REVIEW: Bohemian Rhapsody

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“Queen Members” by Julio Zeppelin on Flickr is licensed under Creative Commons Attribution-NoDerivs 2.0 Generic. No changes were made to the image. Use of this photo does not indicate photographer endorsement of this article.

EP Presnell

I was sitting in my seat looking at Rami Malek on the screen, and I swore it was Freddie Mercury. I was certain that they had just swapped out footage from the movie with footage from the Live AID concert, but they didn’t. From the beginning of “Bohemian Rhapsody” to the end of “We Are the Champions,” I was in total awe of how the movie had gotten to this point and how well Malek did. The last scene went into slow motion and “Don’t Stop Me Now” came on, no instruments, just Freddie’s vocals, and that’s when the water works really kicked in.

Is this the real life, is this just fantasy?

Bohemian Rhapsody tells a storybook version of Freddie Mercury’s life. In the beginning Freddie meets Brian May (lead guitar) and Roger Taylor (drums), as well as his first love interest, Mary Austin, then Queen’s bass player, John Deacon. From there, the beginning is a fast paced collection of moments in Freddie’s life as Queen starts to form. For example, the pace makes it seem as though it took no time at all for Austin and Mercury to get engaged, when in actuality it took them four years. Within this time, Queen had released a self titled album, that the movie takes note of but does not explore. 

The movie does this often, making it easier for non-fanatics to understand. Instead of noting the release of Sheer Heart Attack, Queen’s third studio album, the movie focuses on Killer Queen, arguably the most recognizable song from that album. The movie uses Queen’s hit songs like chapters in a book to break up Mercury’s life, even if it does not chronologically make sense. For example, “We Will Rock You” was on the album News of the World which came out in 1977, but the movie changes it to appear as though it came out much later to fit better in the story.

If you aren’t a stickler for inaccuracies like this, the movie is just as worthy of your time, and even if you are, it doesn’t take away from the performances of the cast and the chance to listen to Mercury’s vocals in a movie theater. 

The show must go on

Rami Malek does a phenomenal job taking on the role of Freddie Mercury, especially when his look changes halfway through to the iconic short hair and mustache. There are moments throughout the movie, specifically at the Live AID concert in which he looks identical to Mercury. However, Malek was not originally the pick for the role. The movie went through an eight year process after its announcement in 2010 including numerous directors and actors before the final pick of Bryan Singer for director and Malek as Mercury. After talks of Malek joining the team, he had to audition for the remaining members of Queen for their approval to play Mercury. May and Taylor both loved him and believed he did a great job at capturing both Mercury’s power and his softer side which is especially shown through his interactions with the other actors in the film.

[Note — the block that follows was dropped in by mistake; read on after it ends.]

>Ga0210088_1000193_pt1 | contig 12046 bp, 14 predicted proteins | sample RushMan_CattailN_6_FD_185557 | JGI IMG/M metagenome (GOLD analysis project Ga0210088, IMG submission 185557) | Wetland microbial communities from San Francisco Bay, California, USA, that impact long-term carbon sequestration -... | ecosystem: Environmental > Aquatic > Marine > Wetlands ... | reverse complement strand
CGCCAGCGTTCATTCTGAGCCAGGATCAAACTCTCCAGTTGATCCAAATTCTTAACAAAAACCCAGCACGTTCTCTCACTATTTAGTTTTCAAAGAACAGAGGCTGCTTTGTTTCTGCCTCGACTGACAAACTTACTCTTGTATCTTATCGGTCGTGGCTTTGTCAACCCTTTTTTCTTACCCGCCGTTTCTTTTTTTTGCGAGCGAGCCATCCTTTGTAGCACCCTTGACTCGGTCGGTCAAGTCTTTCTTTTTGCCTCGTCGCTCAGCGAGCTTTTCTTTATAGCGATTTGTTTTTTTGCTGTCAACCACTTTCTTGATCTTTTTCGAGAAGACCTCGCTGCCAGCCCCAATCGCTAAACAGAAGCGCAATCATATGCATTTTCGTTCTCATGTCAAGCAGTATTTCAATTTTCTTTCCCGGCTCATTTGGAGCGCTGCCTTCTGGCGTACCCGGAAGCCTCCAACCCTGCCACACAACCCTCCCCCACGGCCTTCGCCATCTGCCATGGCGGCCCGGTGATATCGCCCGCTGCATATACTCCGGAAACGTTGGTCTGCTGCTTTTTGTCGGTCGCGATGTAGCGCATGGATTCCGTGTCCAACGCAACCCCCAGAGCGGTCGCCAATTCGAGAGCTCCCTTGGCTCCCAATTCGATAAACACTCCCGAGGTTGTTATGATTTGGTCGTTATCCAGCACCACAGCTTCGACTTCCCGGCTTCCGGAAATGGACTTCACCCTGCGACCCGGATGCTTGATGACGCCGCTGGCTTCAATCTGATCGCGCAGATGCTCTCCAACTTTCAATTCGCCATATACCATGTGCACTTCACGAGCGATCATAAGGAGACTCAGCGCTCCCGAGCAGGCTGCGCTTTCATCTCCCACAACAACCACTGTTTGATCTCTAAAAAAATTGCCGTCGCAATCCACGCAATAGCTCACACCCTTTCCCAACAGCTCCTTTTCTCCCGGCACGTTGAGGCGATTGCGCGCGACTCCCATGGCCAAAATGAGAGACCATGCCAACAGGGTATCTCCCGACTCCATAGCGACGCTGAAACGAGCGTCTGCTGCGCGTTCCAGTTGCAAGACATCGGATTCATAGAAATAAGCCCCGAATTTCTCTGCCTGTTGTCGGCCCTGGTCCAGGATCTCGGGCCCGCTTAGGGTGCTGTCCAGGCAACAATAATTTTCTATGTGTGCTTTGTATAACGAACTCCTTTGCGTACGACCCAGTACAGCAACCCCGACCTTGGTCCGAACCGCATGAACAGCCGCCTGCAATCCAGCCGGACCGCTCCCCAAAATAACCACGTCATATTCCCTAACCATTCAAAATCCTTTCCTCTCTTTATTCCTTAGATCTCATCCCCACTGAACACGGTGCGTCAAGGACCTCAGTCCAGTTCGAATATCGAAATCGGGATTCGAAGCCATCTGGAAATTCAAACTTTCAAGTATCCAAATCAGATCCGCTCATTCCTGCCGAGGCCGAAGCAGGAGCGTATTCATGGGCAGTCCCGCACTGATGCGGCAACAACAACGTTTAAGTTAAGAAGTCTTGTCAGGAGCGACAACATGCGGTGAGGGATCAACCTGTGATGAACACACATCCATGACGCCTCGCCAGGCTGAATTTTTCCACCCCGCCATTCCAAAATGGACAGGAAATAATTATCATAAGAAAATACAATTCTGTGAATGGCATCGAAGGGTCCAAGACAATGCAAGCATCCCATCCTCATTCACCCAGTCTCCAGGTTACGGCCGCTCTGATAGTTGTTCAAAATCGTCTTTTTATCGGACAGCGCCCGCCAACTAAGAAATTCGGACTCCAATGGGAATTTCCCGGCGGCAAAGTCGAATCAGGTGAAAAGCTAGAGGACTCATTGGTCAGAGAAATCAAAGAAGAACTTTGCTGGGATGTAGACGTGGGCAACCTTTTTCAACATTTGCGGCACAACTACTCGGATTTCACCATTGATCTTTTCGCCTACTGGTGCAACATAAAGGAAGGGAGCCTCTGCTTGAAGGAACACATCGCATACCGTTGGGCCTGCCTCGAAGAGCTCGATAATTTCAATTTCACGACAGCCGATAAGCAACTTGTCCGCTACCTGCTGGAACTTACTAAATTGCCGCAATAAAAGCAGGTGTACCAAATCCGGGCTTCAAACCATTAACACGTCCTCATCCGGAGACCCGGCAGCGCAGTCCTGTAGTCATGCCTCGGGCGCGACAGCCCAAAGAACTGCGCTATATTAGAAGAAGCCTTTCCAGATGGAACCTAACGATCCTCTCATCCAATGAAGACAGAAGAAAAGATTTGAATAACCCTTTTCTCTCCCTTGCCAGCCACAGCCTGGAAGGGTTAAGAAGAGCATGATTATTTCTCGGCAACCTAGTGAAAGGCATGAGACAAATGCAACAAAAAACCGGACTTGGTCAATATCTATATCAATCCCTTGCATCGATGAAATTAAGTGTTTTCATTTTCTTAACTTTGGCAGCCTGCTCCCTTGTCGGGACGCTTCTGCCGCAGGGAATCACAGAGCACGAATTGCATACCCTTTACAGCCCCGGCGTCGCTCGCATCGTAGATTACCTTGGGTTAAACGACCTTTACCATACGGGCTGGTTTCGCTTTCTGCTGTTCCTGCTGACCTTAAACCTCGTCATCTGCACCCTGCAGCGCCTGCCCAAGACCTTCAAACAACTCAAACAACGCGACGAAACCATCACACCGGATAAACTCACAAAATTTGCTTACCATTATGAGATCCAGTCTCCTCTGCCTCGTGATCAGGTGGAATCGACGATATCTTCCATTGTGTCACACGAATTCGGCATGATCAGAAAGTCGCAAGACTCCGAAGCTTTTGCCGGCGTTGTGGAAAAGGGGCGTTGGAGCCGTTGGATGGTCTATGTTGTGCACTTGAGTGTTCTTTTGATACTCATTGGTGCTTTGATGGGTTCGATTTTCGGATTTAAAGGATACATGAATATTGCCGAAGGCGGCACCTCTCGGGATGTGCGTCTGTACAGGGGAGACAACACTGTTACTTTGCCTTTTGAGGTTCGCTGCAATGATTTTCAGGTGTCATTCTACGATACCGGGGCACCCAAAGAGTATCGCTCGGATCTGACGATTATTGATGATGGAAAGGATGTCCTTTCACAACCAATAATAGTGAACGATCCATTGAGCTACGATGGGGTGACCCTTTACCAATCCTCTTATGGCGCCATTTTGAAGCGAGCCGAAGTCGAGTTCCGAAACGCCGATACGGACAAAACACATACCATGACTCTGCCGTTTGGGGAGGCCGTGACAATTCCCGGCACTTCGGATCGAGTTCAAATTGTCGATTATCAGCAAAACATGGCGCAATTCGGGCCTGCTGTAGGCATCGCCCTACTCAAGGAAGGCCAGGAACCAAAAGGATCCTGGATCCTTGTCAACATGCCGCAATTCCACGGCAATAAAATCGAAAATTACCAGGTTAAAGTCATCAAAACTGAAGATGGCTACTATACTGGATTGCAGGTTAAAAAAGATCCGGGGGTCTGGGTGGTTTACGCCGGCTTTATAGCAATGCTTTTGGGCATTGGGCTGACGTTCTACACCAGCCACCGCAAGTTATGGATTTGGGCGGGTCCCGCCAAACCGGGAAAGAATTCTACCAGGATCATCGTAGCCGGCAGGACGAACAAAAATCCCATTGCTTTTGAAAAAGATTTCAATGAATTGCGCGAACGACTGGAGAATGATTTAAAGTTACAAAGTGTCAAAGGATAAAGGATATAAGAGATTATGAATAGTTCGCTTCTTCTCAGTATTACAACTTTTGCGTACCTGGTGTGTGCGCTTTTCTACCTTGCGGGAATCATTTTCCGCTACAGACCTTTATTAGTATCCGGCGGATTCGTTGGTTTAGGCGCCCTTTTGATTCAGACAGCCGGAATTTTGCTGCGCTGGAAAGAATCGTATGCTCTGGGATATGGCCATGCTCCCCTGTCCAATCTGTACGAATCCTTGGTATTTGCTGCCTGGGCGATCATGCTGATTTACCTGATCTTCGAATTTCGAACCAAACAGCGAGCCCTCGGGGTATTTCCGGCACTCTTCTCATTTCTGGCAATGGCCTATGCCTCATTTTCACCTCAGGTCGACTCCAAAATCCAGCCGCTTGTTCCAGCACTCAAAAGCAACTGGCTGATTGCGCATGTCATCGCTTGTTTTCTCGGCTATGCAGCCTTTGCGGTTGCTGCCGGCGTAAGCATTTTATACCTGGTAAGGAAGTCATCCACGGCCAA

Malek’s on screen chemistry with Lucy Boynton (Mary Austin) reveals more about Mercury and his relationships with other people. There are multiple scenes in the movie that show Mercury’s devotion to her and how heavily she impacted him such after their breakup. The members of Queen, May (Gwilym Lee), Taylor (Ben Hardy) and Deacon (Joseph Mazzello), also have good chemistry from the minute Mercury meets May and Taylor in their mid-20s until the end of the Live AID performance.

A kind of magic

On one final note, please remember this. Mercury was bisexual, loving both Mary Austin in his earlier life and in the last years of his life, partner Jim Hutton. While you don’t see Mercury descending into a deep sickness, you see his diagnosis and the movie ends with the information that he died of bronchial pneumonia, an AIDS related sickness. After his diagnosis in the movie, Mercury decides Queen needs to play at Live AID, despite this not happening chronologically in real life, and the movie left me personally with a reminder that you never know when things will change. Nothing is promised, not even the certainty that you will live to see tomorrow. The movie and Freddie’s own life is a sign and reminder to take every day as it comes and live your life to the fullest.

While Bohemian Rhapsody has received mixed opinions from critics you may be debating on whether or not to go see the movie. I would urge you to go see it immediately. The movie holds a special place in the hearts of fans of the music and reintroduces Queen to a new generation. As Queen would say, “it’s a kind of magic” in more ways than one. It gives a sneak peek into the life of a man who closed himself off to the public and gives stories behind some of the most iconic songs and moments in music history, if not all true.

Bohemian Rhapsody is playing in theaters now and the soundtrack is also available anywhere where music is sold, on streaming services or is free to listen to on YouTube. You can click here to buy tickets for the movie from Fandango.

Queen live @ Seattle, 1980” by Comunità Queeniana on Flickr is licensed under Creative Commons Attribution 2.0 Generic. No changes were made to the image. Use of this photo does not indicate photographer endorsement of this article.